The best thing to do when you start realizing that you or someone you care about is addicted to drugs is to encourage them to seek treatment themselves. Just remember that quitting drugs on your own is not always the best thing to do because there are complications due to withdrawals that can worsen your health conditions. The best thing to do is to submit yourself to one of those fancy hotels' private rehabs and start feeling better in no time.
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Like so many millions across the globe, I deeply mourn the loss of one of our greatest real-life superheroes, Chadwick Boseman. To pay tribute and homage to him, my family rewatched his amazing performance in Black Panther. T'Challa was one of Boseman's most important roles both on and off the screen, as his portrayal of the heroic warrior and leader of the people of Wakanda inspired viewers of all ages.
Re-visiting the futuristic city of Wakanda on screen caused me to reflect on how Blacks in America once had our own version of Wakanda: Black Wall Street. Black Wall Street was the name given to the wealthy, thriving, Tulsa, Oklahoma neighborhood of Greenwood in the early 1900s. The nearly 40 square-block neighborhood had more than 300 businesses and over 1,000 homes, including several stately mansions. Like Wakanda, Black people in Greenwood built their own hospitals, schools, theaters, newspapers, churches, and everything needed for their community to flourish.
Tragically, he lost everything he built, as did the entire district of Greenwood, in the largest, government-sanctioned race massacre in U.S. history.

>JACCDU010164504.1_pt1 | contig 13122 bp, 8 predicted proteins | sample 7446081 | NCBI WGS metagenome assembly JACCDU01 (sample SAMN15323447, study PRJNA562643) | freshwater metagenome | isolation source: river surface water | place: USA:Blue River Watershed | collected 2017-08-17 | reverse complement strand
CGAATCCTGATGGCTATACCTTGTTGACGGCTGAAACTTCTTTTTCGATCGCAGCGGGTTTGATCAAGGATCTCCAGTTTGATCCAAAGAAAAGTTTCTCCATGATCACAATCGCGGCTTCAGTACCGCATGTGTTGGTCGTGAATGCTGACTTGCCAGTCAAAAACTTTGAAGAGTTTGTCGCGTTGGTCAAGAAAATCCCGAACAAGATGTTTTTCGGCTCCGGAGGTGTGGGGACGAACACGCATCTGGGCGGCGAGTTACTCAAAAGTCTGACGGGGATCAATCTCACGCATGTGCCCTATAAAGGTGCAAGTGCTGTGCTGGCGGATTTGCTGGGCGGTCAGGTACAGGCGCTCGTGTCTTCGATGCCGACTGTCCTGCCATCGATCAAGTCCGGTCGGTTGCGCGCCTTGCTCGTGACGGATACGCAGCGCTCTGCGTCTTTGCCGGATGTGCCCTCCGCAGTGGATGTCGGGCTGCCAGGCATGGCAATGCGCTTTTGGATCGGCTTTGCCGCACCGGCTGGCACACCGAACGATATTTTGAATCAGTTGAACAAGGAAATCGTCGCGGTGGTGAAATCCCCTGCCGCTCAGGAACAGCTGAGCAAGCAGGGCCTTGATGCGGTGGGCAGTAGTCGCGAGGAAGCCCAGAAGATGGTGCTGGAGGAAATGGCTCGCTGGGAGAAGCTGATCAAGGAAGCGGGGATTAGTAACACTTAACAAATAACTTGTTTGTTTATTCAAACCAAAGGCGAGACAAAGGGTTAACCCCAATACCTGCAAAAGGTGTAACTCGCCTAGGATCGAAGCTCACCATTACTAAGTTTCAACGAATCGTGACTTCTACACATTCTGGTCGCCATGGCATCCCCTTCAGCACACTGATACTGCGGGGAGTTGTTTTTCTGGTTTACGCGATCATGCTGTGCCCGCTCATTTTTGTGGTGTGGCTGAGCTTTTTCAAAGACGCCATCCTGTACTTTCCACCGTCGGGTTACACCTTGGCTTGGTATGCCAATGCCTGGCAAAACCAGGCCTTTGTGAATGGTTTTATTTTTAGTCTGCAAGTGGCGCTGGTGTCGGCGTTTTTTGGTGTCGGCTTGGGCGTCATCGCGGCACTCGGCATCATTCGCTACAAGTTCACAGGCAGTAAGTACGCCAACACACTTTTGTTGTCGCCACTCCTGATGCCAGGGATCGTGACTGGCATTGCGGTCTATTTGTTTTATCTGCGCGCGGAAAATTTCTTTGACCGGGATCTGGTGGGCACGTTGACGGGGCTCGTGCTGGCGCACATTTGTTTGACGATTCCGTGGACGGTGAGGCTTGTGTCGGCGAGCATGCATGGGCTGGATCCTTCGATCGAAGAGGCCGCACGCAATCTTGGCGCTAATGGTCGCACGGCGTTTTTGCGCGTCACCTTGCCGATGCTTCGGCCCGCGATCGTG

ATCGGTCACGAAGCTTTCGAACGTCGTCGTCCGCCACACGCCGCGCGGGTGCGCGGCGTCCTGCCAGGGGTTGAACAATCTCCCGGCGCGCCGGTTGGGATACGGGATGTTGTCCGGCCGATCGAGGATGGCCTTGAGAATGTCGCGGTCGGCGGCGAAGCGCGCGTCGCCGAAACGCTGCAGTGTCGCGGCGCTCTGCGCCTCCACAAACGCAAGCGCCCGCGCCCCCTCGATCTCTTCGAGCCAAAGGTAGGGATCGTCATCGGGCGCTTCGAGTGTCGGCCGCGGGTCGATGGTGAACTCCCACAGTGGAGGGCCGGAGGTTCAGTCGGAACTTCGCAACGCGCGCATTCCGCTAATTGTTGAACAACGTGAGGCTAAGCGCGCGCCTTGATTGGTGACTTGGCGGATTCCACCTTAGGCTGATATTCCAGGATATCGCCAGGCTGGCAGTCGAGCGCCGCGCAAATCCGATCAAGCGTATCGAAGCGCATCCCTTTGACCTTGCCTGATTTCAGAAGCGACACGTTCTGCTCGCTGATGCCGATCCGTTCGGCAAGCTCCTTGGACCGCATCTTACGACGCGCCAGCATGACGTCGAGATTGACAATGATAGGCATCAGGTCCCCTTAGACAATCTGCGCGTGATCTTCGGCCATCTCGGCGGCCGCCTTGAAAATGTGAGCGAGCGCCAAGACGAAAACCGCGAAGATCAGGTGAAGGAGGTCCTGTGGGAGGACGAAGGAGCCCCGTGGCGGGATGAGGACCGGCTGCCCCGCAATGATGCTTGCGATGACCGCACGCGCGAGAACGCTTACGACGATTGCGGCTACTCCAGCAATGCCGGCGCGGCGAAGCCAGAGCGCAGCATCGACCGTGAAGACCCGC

With only 42 years separating the moment Abraham Lincoln freed the slaves and Greenwood's founding, the amazing feat of Blacks building Black Wall Street is something that required supernatural acts of real-life superheroes the likes of which we see onscreen in Black Panther.
One of these real-life superheroes and leaders of Black Wall Street was my great-grandfather A.J. Smitherman, owner and editor of the Tulsa Star. The Tulsa Star was the first daily Black newspaper with national distribution and was a source for Black people to stay informed about issues affecting them throughout the US. A member of the first generation of Blacks born free in the late 1800s, Smitherman attended La Salle and Northwestern Universities. After receiving his law degree, A.J. began his career in community activism, politics, and the newspaper business.
A fearless leader in the Black community not just in Tulsa but throughout the nation, he dedicated his life to empowering his race in all categories of life in every way: morally, economically, physically, and politically. A.J. fiercely and courageously used his newspaper and the power of the press to end a myriad of corrupt operations and develop his community. As one of the most influential founding fathers of Black Wall Street, his contribution and investment in Greenwood was and is immeasurable. Tragically, he lost everything he built, as did the entire district of Greenwood, in the largest, government-sanctioned race massacre in U.S. history.
Unlike Wakanda—the fictional land hidden in the mountains of Africa, mostly invisible to the outside world and protected from foreign threats—Greenwood was exposed. Greenwood was not only visible, but the 11,000 residents and their luxurious lifestyle were a constant reminder to their poor white neighbors across the tracks that Black people had surpassed them in economic empowerment and success. Eventually, the jealousy, greed and contempt for the growing Black economic and political power ignited a horrendously evil act of domestic terrorism by white Tulsans.